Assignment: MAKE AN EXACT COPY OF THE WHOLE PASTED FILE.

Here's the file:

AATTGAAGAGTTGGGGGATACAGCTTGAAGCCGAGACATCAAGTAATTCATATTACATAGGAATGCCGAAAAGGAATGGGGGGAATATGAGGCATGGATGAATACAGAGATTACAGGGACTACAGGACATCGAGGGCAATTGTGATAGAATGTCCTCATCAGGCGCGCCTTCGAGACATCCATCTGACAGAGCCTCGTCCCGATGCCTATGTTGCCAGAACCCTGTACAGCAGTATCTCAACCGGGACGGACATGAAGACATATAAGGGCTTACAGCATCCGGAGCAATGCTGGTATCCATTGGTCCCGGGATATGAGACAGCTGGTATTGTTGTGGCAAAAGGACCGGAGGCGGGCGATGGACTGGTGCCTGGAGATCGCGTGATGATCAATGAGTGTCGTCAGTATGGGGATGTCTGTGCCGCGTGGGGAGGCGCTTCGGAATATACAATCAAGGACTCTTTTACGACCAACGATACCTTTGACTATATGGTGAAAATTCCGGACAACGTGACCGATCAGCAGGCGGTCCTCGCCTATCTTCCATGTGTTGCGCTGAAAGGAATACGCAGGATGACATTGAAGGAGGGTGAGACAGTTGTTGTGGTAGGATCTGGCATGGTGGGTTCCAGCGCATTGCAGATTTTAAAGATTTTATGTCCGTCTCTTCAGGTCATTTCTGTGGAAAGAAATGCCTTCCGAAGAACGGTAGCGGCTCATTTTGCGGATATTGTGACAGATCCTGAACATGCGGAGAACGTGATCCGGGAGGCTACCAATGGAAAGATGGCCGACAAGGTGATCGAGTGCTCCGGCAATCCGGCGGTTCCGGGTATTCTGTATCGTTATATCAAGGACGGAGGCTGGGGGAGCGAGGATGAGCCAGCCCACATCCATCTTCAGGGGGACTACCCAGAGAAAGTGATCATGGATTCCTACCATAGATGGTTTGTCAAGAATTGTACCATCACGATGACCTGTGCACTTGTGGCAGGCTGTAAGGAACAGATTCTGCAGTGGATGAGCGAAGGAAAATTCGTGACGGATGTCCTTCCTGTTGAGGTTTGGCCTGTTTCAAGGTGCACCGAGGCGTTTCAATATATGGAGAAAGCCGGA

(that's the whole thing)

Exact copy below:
AATTGAAGAGTTGGGGGATACAGCTTGAAGCCGAGACATCAAGTAATTCATATTACATAGGAATGCCGAAAAGGAATGGGGGGAATATGAGGCATGGATGAATACAGAGATTACAGGGACTACAGGACATCGAGGGCAATTGTGATAGAATGTCCTCATCAGGCGCGCCTTCGAGACATCCATCTGACAGAGCCTCGTCCCGATGCCTATGTTGCCAGAACCCTGTACAGCAGTATCTCAACCGGGACGGACATGAAGACATATAAGGGCTTACAGCATCCGGAGCAATGCTGGTATCCATTGGTCCCGGGATATGAGACAGCTGGTATTGTTGTGGCAAAAGGACCGGAGGCGGGCGATGGACTGGTGCCTGGAGATCGCGTGATGATCAATGAGTGTCGTCAGTATGGGGATGTCTGTGCCGCGTGGGGAGGCGCTTCGGAATATACAATCAAGGACTCTTTTACGACCAACGATACCTTTGACTATATGGTGAAAATTCCGGACAACGTGACCGATCAGCAGGCGGTCCTCGCCTATCTTCCATGTGTTGCGCTGAAAGGAATACGCAGGATGACATTGAAGGAGGGTGAGACAGTTGTTGTGGTAGGATCTGGCATGGTGGGTTCCAGCGCATTGCAGATTTTAAAGATTTTATGTCCGTCTCTTCAGGTCATTTCTGTGGAAAGAAATGCCTTCCGAAGAACGGTAGCGGCTCATTTTGCGGATATTGTGACAGATCCTGAACATGCGGAGAACGTGATCCGGGAGGCTACCAATGGAAAGATGGCCGACAAGGTGATCGAGTGCTCCGGCAATCCGGCGGTTCCGGGTATTCTGTATCGTTATATCAAGGACGGAGGCTGGGGGAGCGAGGATGAGCCAGCCCACATCCATCTTCAGGGGGACTACCCAGAGAAAGTGATCATGGATTCCTACCATAGATGGTTTGTCAAGAATTGTACCATCACGATGACCTGTGCACTTGTGGCAGGCTGTAAGGAACAGATTCTGCAGTGGATGAGCGAAGGAAAATTCGTGACGGATGTCCTTCCTGTTGAGGTTTGGCCTGTTTCAAGGTGCACCGAGGCGTTTCAATATATGGAGAAAGCCGGA